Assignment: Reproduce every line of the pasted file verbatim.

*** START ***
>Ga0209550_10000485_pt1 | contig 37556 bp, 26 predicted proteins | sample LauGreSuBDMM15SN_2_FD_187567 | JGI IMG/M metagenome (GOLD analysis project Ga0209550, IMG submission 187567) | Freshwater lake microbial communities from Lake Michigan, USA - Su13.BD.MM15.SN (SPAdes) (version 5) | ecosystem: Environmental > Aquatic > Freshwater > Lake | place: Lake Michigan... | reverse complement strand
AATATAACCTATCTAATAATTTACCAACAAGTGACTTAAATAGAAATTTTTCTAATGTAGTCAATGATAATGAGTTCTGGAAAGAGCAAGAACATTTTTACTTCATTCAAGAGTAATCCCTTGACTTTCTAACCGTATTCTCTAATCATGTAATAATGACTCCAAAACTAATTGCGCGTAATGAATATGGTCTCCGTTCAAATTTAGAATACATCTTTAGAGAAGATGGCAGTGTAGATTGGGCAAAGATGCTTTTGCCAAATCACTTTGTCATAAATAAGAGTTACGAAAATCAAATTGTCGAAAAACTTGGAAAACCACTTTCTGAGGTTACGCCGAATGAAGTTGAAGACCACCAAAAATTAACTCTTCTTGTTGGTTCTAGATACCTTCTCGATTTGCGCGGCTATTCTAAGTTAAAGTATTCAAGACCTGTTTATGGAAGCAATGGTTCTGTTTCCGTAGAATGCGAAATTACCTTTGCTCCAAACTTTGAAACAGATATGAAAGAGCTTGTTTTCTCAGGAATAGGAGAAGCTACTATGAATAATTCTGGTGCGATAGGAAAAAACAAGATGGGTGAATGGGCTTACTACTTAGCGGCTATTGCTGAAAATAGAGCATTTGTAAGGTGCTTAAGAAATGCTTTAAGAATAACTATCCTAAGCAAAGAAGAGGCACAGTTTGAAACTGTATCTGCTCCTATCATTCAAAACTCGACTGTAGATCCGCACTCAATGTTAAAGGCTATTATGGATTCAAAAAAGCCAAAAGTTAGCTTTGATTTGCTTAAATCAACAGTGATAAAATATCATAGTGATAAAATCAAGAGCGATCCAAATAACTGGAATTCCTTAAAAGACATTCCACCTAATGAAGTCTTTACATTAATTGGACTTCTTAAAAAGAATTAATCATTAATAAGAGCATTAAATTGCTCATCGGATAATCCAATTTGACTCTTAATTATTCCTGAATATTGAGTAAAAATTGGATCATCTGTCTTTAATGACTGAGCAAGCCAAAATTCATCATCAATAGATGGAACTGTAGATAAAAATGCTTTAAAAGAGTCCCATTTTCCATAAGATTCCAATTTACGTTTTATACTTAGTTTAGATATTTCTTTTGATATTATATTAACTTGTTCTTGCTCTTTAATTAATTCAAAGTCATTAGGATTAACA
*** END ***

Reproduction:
>Ga0209550_10000485_pt1 | contig 37556 bp, 26 predicted proteins | sample LauGreSuBDMM15SN_2_FD_187567 | JGI IMG/M metagenome (GOLD analysis project Ga0209550, IMG submission 187567) | Freshwater lake microbial communities from Lake Michigan, USA - Su13.BD.MM15.SN (SPAdes) (version 5) | ecosystem: Environmental > Aquatic > Freshwater > Lake | place: Lake Michigan... | reverse complement strand
AATATAACCTATCTAATAATTTACCAACAAGTGACTTAAATAGAAATTTTTCTAATGTAGTCAATGATAATGAGTTCTGGAAAGAGCAAGAACATTTTTACTTCATTCAAGAGTAATCCCTTGACTTTCTAACCGTATTCTCTAATCATGTAATAATGACTCCAAAACTAATTGCGCGTAATGAATATGGTCTCCGTTCAAATTTAGAATACATCTTTAGAGAAGATGGCAGTGTAGATTGGGCAAAGATGCTTTTGCCAAATCACTTTGTCATAAATAAGAGTTACGAAAATCAAATTGTCGAAAAACTTGGAAAACCACTTTCTGAGGTTACGCCGAATGAAGTTGAAGACCACCAAAAATTAACTCTTCTTGTTGGTTCTAGATACCTTCTCGATTTGCGCGGCTATTCTAAGTTAAAGTATTCAAGACCTGTTTATGGAAGCAATGGTTCTGTTTCCGTAGAATGCGAAATTACCTTTGCTCCAAACTTTGAAACAGATATGAAAGAGCTTGTTTTCTCAGGAATAGGAGAAGCTACTATGAATAATTCTGGTGCGATAGGAAAAAACAAGATGGGTGAATGGGCTTACTACTTAGCGGCTATTGCTGAAAATAGAGCATTTGTAAGGTGCTTAAGAAATGCTTTAAGAATAACTATCCTAAGCAAAGAAGAGGCACAGTTTGAAACTGTATCTGCTCCTATCATTCAAAACTCGACTGTAGATCCGCACTCAATGTTAAAGGCTATTATGGATTCAAAAAAGCCAAAAGTTAGCTTTGATTTGCTTAAATCAACAGTGATAAAATATCATAGTGATAAAATCAAGAGCGATCCAAATAACTGGAATTCCTTAAAAGACATTCCACCTAATGAAGTCTTTACATTAATTGGACTTCTTAAAAAGAATTAATCATTAATAAGAGCATTAAATTGCTCATCGGATAATCCAATTTGACTCTTAATTATTCCTGAATATTGAGTAAAAATTGGATCATCTGTCTTTAATGACTGAGCAAGCCAAAATTCATCATCAATAGATGGAACTGTAGATAAAAATGCTTTAAAAGAGTCCCATTTTCCATAAGATTCCAATTTACGTTTTATACTTAGTTTAGATATTTCTTTTGATATTATATTAACTTGTTCTTGCTCTTTAATTAATTCAAAGTCATTAGGATTAACA